We reach out to five home-grown artists, writers and photographers to tell a tale about Africa’s most visited city, Johannesburg. Mosa Mahlaba, Mark Lewis, Tanya Zack, Madoda Mkhobeni and Shaun Gaylard embrace Johannesburg’s uncontrollability and take comfort in its chaos, using its streets as inspiration to carve out captivating stories. Some are poetic, some photographic and some illustrated.
Mark Lewis and Tanya Zack
The below extract is from urban planner Tanya Zack and photographer Mark Lewis’s forthcoming book Wake Up This Is Joburg, in which the pair explore Jeppestown’s cross border shopping hub.
“Jeppe has moods. On a day when roller shutters are clamped down and everyone has a skittish look, there is an oppressive sullenness, the promise of a bargain or of a sale sucked out of the boomboxes…But when it is month-end, and no police raid is expected; then Jeppe bursts at its seams! The bright coloured clothes that spill out of cupboard-sized shops are destined for all parts of Africa and local hawkers and cross-border traders from DRC, Tanzania, Mozambique, Zimbabwe, Zambia and elsewhere shop with single-minded determination for jeans, dresses, jackets and shirts, handbags, or for plastic home-ware, blankets or small household goods ranging from locks, nail clippers or rat poison to socks, facecloths and clothes pegs.
On such a day I try a new route into this so-called ‘Ethiopian quarter’ because Solomon has told me ‘You can only understand Jeppe if you understand Small Street’. He laughingly presented it as ‘the big brother of ‘Jeppe’.
In every shop customers are choosing and buying. Shops are so busy that staff members are now funelling people in a one-way system in and out of the door. I enter a shop and scan the crude price tags: jackets for R50, cardigans for R24, leggings for R5, blouses for R14.
I head to stalls that back onto the Jeppe Street post office. The calls from this tight row of stalls lit by fluorescent lights are more aggressive than along the rest of the street. At first I don’t see anything I want to buy here, but then I spot it and without even thinking to negotiate for a lower price I hand over R70 for a Black t-shirt with psychedelic coloured writing emblazoned across the front: ‘No one in my city has swagger like me.'”
Soweto-born analogue photographer Madoda Mkhobeni‘s oeuvre comprises Johannesburg’s city center. Below, he reflects on two portraits taken in 2010, which honor the unsung work of the residents who sort and recycle tons of the city’s waste.
“While walking and shooting, I was introduced to the trolley pullers living by Bree Taxi Rank. They sort and sell recyclable material, which they collect in the northern suburbs. In 2010 I spent time documenting them to the extent that I became like a family member to them. While documenting them, I realised I was dealing with people living with a hidden identity in our society. People who left their families with a plan to look for jobs in Johannesburg. Unfortunately they ended up collecting recyclable material and living on the outskirt of the city center. Sometimes they would asked me for a portrait in a beautiful building or busy street intersection to send home with a letter and money.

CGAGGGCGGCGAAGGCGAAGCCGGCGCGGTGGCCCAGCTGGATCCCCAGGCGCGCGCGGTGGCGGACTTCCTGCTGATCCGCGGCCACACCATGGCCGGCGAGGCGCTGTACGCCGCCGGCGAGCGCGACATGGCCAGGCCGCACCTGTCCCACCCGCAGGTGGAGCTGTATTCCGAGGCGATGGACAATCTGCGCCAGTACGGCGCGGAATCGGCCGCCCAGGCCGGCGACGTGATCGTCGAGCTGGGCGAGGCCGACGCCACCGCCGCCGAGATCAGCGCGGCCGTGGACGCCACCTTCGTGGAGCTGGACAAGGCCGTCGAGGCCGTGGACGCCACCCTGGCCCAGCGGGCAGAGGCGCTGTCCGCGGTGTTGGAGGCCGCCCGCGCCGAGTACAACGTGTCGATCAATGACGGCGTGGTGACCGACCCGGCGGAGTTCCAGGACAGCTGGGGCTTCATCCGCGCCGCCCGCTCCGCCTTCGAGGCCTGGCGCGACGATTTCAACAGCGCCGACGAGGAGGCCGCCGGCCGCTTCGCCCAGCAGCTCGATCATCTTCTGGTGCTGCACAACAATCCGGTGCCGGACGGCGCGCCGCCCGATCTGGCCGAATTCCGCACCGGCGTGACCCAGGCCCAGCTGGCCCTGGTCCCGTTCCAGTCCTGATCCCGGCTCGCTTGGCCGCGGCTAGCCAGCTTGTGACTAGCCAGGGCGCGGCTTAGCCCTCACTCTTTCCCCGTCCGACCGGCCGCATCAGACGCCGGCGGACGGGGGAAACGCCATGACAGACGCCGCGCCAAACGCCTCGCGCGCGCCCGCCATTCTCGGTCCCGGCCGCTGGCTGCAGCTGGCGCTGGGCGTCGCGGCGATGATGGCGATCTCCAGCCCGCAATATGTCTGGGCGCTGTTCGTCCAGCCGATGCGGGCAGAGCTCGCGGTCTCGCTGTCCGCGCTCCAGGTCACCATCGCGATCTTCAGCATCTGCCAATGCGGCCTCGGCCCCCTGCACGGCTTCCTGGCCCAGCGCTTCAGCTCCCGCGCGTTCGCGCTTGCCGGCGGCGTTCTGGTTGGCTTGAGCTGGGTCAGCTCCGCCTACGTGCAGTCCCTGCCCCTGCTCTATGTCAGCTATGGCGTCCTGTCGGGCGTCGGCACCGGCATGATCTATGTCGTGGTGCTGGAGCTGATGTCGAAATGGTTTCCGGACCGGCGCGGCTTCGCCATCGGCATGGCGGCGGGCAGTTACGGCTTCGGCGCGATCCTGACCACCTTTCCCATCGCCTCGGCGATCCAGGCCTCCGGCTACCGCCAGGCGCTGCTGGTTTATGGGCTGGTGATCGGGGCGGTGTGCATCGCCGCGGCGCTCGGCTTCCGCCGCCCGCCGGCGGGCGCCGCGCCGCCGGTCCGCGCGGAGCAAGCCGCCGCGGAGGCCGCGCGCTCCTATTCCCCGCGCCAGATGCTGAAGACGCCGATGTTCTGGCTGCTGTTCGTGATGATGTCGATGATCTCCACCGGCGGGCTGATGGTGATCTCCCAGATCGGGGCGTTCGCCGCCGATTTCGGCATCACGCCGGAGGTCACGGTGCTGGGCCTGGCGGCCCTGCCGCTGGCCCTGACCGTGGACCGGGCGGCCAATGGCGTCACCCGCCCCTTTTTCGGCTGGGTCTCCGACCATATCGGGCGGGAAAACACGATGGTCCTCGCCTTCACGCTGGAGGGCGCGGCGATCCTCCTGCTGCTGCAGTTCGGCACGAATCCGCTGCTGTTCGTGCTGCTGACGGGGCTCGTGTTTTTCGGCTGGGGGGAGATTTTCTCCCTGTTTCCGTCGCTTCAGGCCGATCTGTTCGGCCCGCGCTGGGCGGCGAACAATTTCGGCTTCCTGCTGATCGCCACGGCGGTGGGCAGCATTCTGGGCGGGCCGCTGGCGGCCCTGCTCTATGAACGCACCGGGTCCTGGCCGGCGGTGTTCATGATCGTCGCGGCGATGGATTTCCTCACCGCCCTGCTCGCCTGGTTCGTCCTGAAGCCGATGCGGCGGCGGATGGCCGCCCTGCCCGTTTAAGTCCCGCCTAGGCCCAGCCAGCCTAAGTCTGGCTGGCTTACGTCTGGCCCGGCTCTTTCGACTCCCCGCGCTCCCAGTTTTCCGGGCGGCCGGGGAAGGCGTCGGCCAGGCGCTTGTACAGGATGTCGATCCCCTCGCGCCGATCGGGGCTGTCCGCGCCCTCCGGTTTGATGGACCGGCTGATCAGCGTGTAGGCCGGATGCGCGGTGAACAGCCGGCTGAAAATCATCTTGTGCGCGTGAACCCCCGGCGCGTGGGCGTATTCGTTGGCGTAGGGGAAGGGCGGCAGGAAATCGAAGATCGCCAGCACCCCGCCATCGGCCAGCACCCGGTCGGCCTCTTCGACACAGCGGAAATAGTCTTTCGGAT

One day I found one of the collectors, Jito taking a bath. It was a hot, sunny day. Jito asked me to take a photograph of him while he was bathing. I checked my camera settings and struck the first frame.
After few days I printed the photograph and rushed to the recycle space to give it to Jito. When I got there I found his friends. I asked them, ‘Where is Jito?’. They said, ‘We are sad to tell you that Jito passed away. He was stabbed with a knife in town and taken to hospital where he lost his life. No one knows where in Zimbabwe he came from. We all met here in Joburg’.
I documented that community until the Newtown flats and Newtown Mall Development closed the space where they were living and stopped their freedom to work with recyclable material.”
Mosa is a copywriter and author of children’s book Searching for the Spirit of Spring. Here, she shares a poem titled Misunderstood, which she wrote about her home city Johannesburg exclusively for 10and5.
Architect, designer and artist Shaun Gaylard specialises in capturing the architectural fabric of cities through hand drawn architectural illustrations.”The city is robust in the face of unremitting challenges, which are often encountered only by either a first or third world cities but seldom both. I am always astonished at how dynamic the city remains as it adapts to the ever-evolving requirements and standards set by its residents,” says Shaun and shares his love for the city as he illustrates two of Johannesburg’s skyline pointers.
“Rissik Street Post Office, built in 1897, was at one stage Joburg’s tallest building. The building is a symbol of one of the country’s infrastructure backbones.”
“Sandton City, built in 1973, was at one stage also one of Joburg’s tallest buildings. Built out of the CBD, the entire complex revolutionised how South Africans would shop.”
Header image by Madoda Mkhobeni.